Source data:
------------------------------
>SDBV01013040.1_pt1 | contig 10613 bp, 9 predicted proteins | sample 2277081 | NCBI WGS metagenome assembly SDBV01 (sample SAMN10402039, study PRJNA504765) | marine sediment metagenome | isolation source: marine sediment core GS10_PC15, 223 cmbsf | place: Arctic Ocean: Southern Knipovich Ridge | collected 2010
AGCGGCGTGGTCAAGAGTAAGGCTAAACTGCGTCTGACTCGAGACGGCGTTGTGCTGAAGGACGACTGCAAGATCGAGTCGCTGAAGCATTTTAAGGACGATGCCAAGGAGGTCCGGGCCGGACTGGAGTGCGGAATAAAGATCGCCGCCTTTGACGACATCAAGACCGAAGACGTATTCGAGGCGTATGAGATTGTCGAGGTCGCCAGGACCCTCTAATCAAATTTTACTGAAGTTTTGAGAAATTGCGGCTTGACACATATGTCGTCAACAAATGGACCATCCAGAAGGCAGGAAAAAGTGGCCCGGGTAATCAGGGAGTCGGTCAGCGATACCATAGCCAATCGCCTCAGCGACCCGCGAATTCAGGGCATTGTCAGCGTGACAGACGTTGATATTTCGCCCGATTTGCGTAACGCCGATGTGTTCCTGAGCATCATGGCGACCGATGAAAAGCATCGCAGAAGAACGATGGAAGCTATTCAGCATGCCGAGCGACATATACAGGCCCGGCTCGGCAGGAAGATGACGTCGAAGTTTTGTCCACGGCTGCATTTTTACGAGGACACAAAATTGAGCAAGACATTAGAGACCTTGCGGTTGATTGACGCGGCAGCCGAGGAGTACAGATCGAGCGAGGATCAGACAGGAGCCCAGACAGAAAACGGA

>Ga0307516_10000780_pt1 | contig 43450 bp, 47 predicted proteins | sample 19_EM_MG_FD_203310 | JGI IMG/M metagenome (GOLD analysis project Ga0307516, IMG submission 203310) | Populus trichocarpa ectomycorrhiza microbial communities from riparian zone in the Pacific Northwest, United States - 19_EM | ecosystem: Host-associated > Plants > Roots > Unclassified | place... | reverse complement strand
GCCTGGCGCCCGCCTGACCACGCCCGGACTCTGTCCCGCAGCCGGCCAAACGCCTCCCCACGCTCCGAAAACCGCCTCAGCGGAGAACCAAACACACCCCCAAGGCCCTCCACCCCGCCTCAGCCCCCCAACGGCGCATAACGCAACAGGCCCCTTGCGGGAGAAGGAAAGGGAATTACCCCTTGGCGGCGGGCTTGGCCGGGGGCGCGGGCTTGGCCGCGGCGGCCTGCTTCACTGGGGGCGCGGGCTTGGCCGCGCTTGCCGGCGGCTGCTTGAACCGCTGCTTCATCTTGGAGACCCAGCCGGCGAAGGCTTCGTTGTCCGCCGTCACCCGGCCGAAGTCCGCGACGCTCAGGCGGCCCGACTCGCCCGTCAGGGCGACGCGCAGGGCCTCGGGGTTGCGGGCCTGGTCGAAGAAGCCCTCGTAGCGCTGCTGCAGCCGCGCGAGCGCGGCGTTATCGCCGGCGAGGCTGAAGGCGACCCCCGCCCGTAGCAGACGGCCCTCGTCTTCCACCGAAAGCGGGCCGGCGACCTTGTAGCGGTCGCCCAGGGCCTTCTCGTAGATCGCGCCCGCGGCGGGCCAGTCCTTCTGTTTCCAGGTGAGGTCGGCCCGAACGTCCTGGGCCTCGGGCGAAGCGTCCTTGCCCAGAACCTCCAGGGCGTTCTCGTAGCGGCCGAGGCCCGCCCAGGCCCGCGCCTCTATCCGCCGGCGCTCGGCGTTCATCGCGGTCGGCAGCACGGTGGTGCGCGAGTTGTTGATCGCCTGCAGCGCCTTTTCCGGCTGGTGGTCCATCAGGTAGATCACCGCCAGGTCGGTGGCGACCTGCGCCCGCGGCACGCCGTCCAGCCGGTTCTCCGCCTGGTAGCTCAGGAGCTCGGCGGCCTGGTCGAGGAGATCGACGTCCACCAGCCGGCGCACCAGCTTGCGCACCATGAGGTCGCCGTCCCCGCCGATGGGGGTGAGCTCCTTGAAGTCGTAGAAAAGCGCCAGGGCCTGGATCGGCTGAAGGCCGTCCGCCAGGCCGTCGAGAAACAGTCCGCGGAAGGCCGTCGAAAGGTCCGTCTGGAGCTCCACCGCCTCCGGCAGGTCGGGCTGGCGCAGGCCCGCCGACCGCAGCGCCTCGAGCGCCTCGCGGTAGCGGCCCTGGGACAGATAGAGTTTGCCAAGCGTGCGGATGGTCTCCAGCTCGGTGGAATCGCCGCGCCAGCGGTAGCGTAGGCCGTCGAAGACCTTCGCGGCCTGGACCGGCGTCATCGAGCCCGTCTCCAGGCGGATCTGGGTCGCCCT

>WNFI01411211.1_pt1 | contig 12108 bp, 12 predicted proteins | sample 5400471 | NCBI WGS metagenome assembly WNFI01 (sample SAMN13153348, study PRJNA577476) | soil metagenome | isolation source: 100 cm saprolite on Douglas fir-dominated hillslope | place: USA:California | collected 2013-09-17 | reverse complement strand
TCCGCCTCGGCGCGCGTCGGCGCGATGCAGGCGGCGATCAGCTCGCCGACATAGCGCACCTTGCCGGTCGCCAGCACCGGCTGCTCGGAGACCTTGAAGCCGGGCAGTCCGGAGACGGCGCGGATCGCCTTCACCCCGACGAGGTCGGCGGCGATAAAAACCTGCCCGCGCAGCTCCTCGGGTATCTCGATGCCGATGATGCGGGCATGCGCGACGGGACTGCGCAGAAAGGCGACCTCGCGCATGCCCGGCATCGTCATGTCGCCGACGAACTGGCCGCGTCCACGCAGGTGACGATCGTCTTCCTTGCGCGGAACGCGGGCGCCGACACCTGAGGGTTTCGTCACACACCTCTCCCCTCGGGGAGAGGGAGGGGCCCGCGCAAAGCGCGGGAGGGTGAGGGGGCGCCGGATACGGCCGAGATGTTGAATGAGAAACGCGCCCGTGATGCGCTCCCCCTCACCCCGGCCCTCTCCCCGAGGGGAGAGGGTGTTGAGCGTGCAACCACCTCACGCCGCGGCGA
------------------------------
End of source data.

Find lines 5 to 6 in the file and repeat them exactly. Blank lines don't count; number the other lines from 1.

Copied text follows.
>WNFI01411211.1_pt1 | contig 12108 bp, 12 predicted proteins | sample 5400471 | NCBI WGS metagenome assembly WNFI01 (sample SAMN13153348, study PRJNA577476) | soil metagenome | isolation source: 100 cm saprolite on Douglas fir-dominated hillslope | place: USA:California | collected 2013-09-17 | reverse complement strand
TCCGCCTCGGCGCGCGTCGGCGCGATGCAGGCGGCGATCAGCTCGCCGACATAGCGCACCTTGCCGGTCGCCAGCACCGGCTGCTCGGAGACCTTGAAGCCGGGCAGTCCGGAGACGGCGCGGATCGCCTTCACCCCGACGAGGTCGGCGGCGATAAAAACCTGCCCGCGCAGCTCCTCGGGTATCTCGATGCCGATGATGCGGGCATGCGCGACGGGACTGCGCAGAAAGGCGACCTCGCGCATGCCCGGCATCGTCATGTCGCCGACGAACTGGCCGCGTCCACGCAGGTGACGATCGTCTTCCTTGCGCGGAACGCGGGCGCCGACACCTGAGGGTTTCGTCACACACCTCTCCCCTCGGGGAGAGGGAGGGGCCCGCGCAAAGCGCGGGAGGGTGAGGGGGCGCCGGATACGGCCGAGATGTTGAATGAGAAACGCGCCCGTGATGCGCTCCCCCTCACCCCGGCCCTCTCCCCGAGGGGAGAGGGTGTTGAGCGTGCAACCACCTCACGCCGCGGCGA